For this semester, The Husky Hub is being distributed as a “soft launch,” which is something that David Lewis and SEAL are very open about. He states: “We haven’t opened up all the different pieces of this, we haven’t offered everything The Husky Hub and CampusGroups is going to be able to offer you. We’re trying it at about a 50% to 75% level, and we’re seeing how it works. Then this semester into the summer, we’re going to build up the rest, and hopefully offer even more to the student clubs and organizations so that they can get bigger and better.” The plans according to Lewis is to use the crucial features of CampusGroups now to see what works, and what doesn’t, while also getting the clubs and upperclassmen involved as soon as possible, and once the new students come to USM in the Fall of 2023, that is when he hopes things will be in full swing with both the productivity of the app, and the usage by the students and staff of the community.
Another situation this app will encounter is the greater population of commuter and online students, compared to the number of students who live on campus. According to the USM Admissions and Enrollment Management and the Board of Visitors Fall Enrollment Update on October 21, 2022, the total number of students at USM is 7,318 students. The Gorham Campus this semester, according to the previously stated document, is currently housing around 1,300 students at 109% capacity, which means that approximately 82% of the USM student population are commuter and online students. It makes sense; the Gorham Campus only offers a certain amount of students a living space, and with the new Portland Commons opening in June of 2023, that will be offering 577 students a place to dorm, but the difference between on-campus and off-campus students will still leave the off-campus students with the much higher percentage. The Husky Hub will help each and every student and staff member to become involved in their own way with their own commonalities, no matter what their schedules are. Even for on-campus students who want to see what USM has to offer but they don’t know where to look; now they have a place to turn to.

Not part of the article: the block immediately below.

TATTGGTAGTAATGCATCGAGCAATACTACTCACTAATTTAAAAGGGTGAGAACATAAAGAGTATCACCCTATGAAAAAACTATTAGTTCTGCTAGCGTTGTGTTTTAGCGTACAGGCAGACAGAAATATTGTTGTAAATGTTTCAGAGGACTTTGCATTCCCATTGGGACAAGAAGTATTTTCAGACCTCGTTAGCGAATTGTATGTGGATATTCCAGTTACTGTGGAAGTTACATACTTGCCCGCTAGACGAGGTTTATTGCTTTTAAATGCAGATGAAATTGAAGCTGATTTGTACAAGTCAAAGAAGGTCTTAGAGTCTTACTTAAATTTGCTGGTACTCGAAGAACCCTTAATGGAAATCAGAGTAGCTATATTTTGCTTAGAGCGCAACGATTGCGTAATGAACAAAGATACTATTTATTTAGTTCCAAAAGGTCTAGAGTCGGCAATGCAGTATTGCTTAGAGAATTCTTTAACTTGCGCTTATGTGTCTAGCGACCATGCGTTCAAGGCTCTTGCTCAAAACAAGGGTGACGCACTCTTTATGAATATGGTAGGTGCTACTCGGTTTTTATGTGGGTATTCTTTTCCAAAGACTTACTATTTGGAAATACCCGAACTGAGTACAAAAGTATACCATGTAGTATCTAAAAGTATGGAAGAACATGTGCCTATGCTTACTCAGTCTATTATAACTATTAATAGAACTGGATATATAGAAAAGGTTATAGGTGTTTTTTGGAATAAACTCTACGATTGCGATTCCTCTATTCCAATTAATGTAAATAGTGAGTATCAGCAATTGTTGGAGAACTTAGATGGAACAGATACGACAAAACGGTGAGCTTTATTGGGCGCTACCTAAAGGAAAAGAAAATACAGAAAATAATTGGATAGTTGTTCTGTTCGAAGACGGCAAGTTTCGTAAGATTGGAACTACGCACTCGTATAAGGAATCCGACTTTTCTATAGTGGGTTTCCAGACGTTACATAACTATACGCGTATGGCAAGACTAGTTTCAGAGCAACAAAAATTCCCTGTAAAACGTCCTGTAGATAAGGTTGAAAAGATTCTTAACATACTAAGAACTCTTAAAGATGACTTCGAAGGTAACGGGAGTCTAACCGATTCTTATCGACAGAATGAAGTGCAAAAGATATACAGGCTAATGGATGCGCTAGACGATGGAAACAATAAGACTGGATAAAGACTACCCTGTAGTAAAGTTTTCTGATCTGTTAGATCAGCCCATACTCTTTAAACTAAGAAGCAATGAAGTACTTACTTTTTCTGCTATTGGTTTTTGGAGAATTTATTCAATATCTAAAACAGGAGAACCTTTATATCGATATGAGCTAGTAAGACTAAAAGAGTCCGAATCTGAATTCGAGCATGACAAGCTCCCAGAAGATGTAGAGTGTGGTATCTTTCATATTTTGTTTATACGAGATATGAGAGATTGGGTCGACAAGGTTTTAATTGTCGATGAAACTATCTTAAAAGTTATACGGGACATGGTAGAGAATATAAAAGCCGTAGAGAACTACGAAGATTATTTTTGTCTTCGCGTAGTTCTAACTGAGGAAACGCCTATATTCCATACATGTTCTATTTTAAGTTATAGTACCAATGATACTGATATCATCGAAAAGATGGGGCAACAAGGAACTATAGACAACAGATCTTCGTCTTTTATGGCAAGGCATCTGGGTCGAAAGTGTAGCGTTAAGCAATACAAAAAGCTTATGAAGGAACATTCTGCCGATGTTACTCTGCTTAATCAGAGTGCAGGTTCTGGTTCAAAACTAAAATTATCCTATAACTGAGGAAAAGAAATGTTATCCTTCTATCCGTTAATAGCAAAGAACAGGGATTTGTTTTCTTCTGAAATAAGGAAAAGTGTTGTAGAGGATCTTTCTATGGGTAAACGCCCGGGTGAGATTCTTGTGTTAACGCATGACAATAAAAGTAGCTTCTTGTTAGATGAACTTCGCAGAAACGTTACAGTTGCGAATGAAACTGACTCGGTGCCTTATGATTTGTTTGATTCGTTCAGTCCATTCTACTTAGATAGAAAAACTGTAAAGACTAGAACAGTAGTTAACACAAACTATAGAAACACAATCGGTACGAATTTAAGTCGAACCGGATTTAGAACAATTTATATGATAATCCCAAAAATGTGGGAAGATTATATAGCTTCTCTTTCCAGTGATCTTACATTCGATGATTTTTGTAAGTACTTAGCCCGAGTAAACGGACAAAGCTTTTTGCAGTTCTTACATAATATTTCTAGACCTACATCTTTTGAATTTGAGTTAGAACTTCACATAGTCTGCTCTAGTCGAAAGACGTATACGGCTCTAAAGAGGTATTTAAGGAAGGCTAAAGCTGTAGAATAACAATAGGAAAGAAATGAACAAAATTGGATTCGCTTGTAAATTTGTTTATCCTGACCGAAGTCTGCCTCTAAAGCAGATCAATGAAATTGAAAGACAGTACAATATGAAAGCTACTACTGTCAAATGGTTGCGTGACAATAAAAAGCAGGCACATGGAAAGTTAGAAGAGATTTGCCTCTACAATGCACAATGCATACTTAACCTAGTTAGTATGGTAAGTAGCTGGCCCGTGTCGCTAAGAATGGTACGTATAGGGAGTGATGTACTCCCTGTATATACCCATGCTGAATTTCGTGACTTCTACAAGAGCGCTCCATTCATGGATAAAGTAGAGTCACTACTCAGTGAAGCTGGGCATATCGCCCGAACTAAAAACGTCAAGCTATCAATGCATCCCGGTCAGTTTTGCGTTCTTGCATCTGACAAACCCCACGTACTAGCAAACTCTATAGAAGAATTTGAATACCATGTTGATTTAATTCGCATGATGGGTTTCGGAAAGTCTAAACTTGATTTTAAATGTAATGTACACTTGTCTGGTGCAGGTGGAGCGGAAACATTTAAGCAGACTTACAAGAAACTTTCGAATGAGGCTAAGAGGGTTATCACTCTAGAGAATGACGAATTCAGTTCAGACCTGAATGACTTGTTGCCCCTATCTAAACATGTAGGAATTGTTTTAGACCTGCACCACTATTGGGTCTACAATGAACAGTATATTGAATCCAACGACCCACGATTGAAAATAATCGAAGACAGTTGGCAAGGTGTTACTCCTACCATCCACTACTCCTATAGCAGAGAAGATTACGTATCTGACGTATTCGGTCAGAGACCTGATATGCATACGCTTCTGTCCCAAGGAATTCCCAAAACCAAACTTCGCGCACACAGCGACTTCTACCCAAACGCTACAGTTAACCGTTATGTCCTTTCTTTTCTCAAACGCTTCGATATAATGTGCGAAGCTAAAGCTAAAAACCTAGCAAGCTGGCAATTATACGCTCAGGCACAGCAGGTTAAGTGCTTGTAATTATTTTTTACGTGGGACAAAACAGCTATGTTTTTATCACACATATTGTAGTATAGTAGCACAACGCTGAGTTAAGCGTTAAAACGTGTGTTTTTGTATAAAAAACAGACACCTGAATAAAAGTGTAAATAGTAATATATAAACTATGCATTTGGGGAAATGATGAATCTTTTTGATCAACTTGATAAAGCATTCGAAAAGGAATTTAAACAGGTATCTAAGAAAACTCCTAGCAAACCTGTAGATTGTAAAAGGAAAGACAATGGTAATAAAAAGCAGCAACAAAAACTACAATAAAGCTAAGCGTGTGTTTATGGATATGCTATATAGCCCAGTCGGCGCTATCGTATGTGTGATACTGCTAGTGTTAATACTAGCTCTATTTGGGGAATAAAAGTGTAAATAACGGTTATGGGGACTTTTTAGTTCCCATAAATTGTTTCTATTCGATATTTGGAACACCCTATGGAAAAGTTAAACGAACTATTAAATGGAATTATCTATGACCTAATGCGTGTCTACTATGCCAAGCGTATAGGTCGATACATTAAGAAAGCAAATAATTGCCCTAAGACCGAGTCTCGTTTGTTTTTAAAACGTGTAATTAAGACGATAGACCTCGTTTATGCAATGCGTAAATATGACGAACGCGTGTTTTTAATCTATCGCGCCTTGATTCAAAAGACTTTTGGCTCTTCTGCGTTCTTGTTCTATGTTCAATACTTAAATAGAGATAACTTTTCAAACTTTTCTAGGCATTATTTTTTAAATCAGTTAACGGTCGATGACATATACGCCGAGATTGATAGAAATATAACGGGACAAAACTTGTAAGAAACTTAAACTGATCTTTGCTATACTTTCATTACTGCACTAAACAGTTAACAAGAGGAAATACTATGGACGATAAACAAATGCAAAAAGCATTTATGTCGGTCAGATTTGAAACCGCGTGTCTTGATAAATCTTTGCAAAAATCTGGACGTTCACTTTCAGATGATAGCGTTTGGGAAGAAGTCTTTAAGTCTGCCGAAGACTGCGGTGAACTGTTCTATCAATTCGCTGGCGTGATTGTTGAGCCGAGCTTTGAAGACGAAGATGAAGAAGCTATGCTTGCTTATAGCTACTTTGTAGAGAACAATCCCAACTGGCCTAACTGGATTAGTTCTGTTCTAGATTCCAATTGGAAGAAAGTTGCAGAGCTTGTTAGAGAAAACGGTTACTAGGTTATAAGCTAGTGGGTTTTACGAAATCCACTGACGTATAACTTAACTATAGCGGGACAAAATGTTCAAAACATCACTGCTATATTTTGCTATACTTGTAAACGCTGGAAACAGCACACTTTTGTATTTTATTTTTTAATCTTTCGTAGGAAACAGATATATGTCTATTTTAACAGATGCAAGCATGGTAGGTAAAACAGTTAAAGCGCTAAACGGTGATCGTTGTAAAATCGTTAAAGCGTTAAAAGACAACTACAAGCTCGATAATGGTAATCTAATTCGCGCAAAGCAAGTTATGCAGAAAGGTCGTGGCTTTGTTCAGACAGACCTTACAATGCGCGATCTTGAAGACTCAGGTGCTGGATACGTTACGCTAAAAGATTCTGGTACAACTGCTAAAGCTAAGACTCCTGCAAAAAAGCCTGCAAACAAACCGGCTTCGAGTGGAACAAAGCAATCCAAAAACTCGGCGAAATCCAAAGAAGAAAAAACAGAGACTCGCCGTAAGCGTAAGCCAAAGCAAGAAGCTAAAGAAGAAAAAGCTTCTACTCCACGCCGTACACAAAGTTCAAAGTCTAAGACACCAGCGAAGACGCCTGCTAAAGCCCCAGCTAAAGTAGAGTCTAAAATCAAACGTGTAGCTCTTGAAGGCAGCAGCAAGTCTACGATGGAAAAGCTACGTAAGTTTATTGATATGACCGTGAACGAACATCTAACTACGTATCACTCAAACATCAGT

The lives we lead here at USM are not the same as it was before the pandemic, and especially not during the pandemic. The residual effects that occurred almost three years ago are still felt today. One of the pieces that broke apart and hasn’t been put back in place, is USM’s sense of community. The Student Engagement and Leadership team did not create The Husky Hub to bring back a sense of community; they are building a real community.
For more information, contact the Student Engagement and Leadership office through this link or stop by their offices (Gorham: Brooks Student Center 119; Portland: Abromson 216).